Philadelphia District Attorney Seth Williams said the one thing he wants people in the city to understand is whether crime happens on the streets or in the suites, his office applies the same standard of justice.

Whether it’s a dope-slinging guy on a corner with an illegal gun in his pocket or a corrupt politician taking bribes and payoffs, the justice that applies to “Pookie” and “Ray-Ray” is the same that applies to a cop who stains his badge, or a wayward politician or priest, he said.

“I’m here to prove that the same justice applies to everyone,” Williams said. “From the corners at Broad and Erie to Germantown and Bethlehem in Chestnut Hill. It doesn’t matter. If you shoot someone while trying to rob them or if you’re involved in a conspiracy to move pedophile priests from one parish to another, we’re going to prosecute you for it. That’s what I want Philadelphians to know; if crime happens on the streets or in the suites the same justice applies.”

Williams, 48, achieved a decisive victory with his election as district attorney of Philadelphia in 2009. It was a historic moment for a boy given up by his mother and placed in foster care to become the first African-American district attorney in the state of Pennsylvania.

Since being sworn in as district attorney, Williams’ office has had to make some tough decisions, he said.

His office was among the first in the country to prosecute a member of the Catholic Church hierarchy — Monsignor William Lynn — for endangering the welfare of a child. Another high-profile decision was taking over an investigation that was dropped by state Attorney General Kathleen Kane, in which legislators who supported Williams for district attorney were named.

Earlier this year the district attorney’s office indicted state Reps. Ron Waters, Vanessa Lowery Brown, Michelle Brownlee, Louise Williams Bishop and former traffic court judge Thomasine Tynes. It was not something that gave him any pleasure to do, he said.

“Kane chose not to prosecute the sting case,” he said. “The perception that people believe is that all politicians are on the take. Everyone deserves due process. So what did I do? I empaneled a grand jury to investigate the allegations to see if there was enough evidence to move to prosecute. I’m guided by trying to seek and pursue justice. The one thing I can’t be ... indecisive.

“I’ve known Louise Williams Bishop since I was like 4 years old,” Williams added. “I take no pleasure in having to prosecute people who I consider friends. But at the same time I can’t turn my head when the law is broken. I can’t do it for a friend or because we’re the same race. If the law is broken I still have to do the job the people of this city elected me to do.”

Williams said being the city’s top prosecutor is not always about putting people in prison. Very often it’s about offering a second chance in diversionary programs, rather than sending them to prison.

“I understand what it means to have a second chance because I was given a second chance,” Williams said. “I was given up for adoption at birth. I didn’t know my biological parents. I lived in an orphanage and two foster homes.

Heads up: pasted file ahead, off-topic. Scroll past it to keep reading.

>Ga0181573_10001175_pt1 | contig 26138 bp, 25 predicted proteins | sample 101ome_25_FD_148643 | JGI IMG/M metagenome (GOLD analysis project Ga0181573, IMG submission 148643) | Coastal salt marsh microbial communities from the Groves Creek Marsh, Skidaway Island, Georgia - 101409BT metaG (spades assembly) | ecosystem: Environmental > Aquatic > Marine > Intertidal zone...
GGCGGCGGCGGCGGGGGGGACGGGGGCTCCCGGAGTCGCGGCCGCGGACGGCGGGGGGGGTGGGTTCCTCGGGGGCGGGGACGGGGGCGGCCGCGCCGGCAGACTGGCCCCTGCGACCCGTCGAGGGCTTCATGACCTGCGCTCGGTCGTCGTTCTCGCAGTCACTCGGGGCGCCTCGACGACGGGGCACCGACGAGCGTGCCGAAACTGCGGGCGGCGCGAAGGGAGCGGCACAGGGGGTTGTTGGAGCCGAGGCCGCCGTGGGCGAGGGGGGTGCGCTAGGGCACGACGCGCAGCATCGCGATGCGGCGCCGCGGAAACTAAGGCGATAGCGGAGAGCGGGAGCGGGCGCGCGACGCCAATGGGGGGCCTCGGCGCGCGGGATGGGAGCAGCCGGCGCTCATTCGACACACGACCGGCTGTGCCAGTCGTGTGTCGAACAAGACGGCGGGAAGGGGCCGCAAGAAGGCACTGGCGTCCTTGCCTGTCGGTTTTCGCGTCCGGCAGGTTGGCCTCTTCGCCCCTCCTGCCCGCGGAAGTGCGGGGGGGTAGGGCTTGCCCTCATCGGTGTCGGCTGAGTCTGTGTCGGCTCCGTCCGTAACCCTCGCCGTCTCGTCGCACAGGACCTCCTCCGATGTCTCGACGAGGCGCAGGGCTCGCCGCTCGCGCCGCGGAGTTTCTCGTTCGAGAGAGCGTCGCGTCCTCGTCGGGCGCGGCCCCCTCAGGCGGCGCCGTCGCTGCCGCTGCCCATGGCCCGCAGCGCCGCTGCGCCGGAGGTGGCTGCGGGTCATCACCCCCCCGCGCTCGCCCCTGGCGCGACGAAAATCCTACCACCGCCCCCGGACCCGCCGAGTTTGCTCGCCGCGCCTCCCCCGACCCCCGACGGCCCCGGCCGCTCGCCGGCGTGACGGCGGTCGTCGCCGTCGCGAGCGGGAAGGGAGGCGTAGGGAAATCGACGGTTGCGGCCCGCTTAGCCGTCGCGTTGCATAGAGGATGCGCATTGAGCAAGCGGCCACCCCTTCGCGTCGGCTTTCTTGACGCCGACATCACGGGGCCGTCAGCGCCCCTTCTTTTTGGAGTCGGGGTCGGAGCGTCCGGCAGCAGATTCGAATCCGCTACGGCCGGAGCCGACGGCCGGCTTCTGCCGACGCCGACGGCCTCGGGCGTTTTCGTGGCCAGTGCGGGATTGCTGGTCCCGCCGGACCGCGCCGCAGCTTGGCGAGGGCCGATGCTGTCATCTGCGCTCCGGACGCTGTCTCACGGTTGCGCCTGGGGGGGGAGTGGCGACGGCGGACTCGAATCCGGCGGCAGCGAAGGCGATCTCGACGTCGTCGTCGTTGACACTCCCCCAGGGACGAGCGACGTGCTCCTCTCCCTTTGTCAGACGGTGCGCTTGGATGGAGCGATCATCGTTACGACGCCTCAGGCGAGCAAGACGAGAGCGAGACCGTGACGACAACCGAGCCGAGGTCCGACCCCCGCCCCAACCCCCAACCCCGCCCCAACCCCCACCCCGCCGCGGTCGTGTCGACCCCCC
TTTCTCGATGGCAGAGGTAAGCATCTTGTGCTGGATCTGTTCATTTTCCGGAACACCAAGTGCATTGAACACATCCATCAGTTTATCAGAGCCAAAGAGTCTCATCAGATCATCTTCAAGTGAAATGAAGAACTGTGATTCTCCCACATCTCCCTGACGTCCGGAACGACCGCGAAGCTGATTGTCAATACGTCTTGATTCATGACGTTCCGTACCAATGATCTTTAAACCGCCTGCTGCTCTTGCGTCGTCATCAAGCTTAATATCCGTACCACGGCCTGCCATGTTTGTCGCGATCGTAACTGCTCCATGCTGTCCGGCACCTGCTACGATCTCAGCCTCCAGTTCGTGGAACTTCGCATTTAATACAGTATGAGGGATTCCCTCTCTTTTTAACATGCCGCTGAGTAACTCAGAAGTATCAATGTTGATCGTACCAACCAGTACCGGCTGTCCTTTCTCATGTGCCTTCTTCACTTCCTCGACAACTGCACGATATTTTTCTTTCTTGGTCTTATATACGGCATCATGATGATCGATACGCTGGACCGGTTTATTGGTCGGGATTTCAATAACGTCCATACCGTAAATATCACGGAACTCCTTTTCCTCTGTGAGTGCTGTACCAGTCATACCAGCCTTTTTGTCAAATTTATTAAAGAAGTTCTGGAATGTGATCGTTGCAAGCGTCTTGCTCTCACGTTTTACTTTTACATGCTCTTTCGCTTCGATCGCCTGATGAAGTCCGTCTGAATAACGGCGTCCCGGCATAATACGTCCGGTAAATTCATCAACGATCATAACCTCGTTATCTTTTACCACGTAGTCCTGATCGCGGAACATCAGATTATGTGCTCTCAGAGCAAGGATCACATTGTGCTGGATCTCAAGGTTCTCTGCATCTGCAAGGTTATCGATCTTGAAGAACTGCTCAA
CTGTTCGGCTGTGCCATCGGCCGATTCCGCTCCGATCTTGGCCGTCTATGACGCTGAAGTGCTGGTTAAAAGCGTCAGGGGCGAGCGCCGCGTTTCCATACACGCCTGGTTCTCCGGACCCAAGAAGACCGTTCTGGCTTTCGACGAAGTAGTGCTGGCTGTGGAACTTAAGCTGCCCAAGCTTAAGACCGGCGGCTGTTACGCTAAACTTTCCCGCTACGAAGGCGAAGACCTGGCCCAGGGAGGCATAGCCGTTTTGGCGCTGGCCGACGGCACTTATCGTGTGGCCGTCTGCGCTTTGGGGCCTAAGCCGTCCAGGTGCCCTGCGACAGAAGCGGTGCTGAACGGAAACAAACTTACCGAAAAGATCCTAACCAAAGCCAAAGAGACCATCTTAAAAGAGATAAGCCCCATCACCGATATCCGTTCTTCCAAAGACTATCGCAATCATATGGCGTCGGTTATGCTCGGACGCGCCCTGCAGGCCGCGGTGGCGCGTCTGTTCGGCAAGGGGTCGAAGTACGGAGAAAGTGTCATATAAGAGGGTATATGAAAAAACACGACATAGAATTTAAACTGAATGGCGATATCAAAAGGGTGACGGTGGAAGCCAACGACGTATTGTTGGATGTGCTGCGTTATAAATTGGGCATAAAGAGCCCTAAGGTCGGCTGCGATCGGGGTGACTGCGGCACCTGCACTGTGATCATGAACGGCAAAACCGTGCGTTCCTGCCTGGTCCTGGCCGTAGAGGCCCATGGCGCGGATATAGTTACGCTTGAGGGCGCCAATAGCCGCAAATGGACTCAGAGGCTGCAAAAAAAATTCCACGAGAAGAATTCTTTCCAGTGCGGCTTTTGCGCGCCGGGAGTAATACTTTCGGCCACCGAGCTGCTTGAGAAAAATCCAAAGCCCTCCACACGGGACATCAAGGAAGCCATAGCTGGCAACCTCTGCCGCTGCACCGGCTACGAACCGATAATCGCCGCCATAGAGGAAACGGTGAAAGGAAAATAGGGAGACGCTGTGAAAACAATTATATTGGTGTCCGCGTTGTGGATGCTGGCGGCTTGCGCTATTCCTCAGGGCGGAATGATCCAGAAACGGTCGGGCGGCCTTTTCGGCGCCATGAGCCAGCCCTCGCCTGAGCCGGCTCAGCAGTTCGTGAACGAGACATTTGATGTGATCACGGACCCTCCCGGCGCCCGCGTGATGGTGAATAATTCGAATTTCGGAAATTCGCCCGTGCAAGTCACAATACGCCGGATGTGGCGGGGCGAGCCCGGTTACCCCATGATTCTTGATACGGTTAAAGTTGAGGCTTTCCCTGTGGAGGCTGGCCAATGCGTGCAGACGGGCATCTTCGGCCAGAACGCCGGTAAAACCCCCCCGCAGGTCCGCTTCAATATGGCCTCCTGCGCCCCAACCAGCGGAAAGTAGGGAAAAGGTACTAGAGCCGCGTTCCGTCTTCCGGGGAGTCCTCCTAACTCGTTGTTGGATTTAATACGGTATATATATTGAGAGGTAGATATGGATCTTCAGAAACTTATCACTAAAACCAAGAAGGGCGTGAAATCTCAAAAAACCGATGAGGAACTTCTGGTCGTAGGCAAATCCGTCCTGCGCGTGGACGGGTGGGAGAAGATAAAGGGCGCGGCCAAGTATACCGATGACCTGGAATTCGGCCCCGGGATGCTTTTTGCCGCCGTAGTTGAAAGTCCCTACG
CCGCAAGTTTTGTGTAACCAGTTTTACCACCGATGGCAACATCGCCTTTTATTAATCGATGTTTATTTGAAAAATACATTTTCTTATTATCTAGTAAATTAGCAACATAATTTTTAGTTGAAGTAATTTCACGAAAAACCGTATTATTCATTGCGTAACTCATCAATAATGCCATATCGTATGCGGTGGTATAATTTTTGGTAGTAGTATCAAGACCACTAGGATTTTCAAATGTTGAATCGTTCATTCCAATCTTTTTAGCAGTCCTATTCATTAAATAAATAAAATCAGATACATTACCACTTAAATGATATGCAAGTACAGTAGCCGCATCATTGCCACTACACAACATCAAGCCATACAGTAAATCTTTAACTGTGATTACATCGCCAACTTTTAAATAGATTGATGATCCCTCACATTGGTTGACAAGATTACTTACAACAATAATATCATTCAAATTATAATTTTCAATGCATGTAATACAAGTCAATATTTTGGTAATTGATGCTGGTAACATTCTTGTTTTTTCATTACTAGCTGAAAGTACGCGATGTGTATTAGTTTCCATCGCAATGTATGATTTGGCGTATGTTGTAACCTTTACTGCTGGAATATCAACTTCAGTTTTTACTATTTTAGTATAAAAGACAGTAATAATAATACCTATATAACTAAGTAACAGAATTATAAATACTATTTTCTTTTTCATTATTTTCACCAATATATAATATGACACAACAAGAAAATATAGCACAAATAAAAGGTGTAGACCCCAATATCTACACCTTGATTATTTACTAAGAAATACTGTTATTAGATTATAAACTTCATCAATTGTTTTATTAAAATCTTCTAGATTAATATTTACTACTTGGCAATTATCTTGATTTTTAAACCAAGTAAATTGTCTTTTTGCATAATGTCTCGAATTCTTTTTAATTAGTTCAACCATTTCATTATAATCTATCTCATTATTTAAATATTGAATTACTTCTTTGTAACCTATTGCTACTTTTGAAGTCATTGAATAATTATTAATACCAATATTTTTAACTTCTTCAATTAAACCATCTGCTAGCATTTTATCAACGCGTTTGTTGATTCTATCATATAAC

“What made the difference in my life was being adopted by Rufus and Imelda Williams. My dad was a teacher and worked in recreation centers. Every summer he ran a day camp in Fairmount Park. His life was committed to children. I felt as though I had to be part of the solution.”

Rufus O. Williams was an art teacher at West Philadelphia’s Sulzberger Junior High School and his wife, Imelda, a secretary at the Philadelphia Naval Ship Yard. They lived in the Cobbs Creek section of Philadelphia. He was their only child. His father passed away in 2001.

“My dad was very active in the community,” Williams said. “He made it a point to instill in me that if I’m not part of the solution I forfeit my right to complain.”

After graduating from Central High School in 1985, Williams completed undergraduate work at Pennsylvania State University and went on to Georgetown University law school in Washington, D.C. He graduated with distinction in 1992, then returned to Philadelphia to serve as an assistant district attorney for 10 years.

In 2005, Mayor John Street appointed him inspector general of the city. He was responsible for the investigation of all allegations of corruption, fraud, waste, abuse and employee misconduct among municipal workers and companies doing business with the city.

But when it comes to being district attorney, Williams said it’s about being smart on crime, not just about prosecuting criminals.

“Last year we disposed of nearly 6,200 cases through diversionary programs like The Choice is Yours,” Williams said. The Choice is Yours is an alternative-to-incarceration program designed to create a new and more effective model to reduce repeat criminal activity and recidivism.

In 2009, before he became district attorney, the felony conviction rate was around 43 percent. In 2014, it rose to 61 percent. Violation of the Uniform Firearms Act rose from 53 percent to 64 percent. Robbery convictions went from 28 percent in 2009 to 51 percent in 2014 along with attempted murder and aggravated assault convictions, rising from 34 percent to 42 percent.

The rate of homicide convictions rose from 79 percent in 2009 to 90 percent in 2014.

But Williams said the biggest deterrence to crime isn’t a crackerjack DA or innovative policing. It’s preventing a criminal from becoming a criminal.

“When I speak at different public schools I always ask the students, ‘What is a common element for many suspects who murdered police officers,’” he said. “No one ever guesses the right answer. It’s that many were high school drop outs.”

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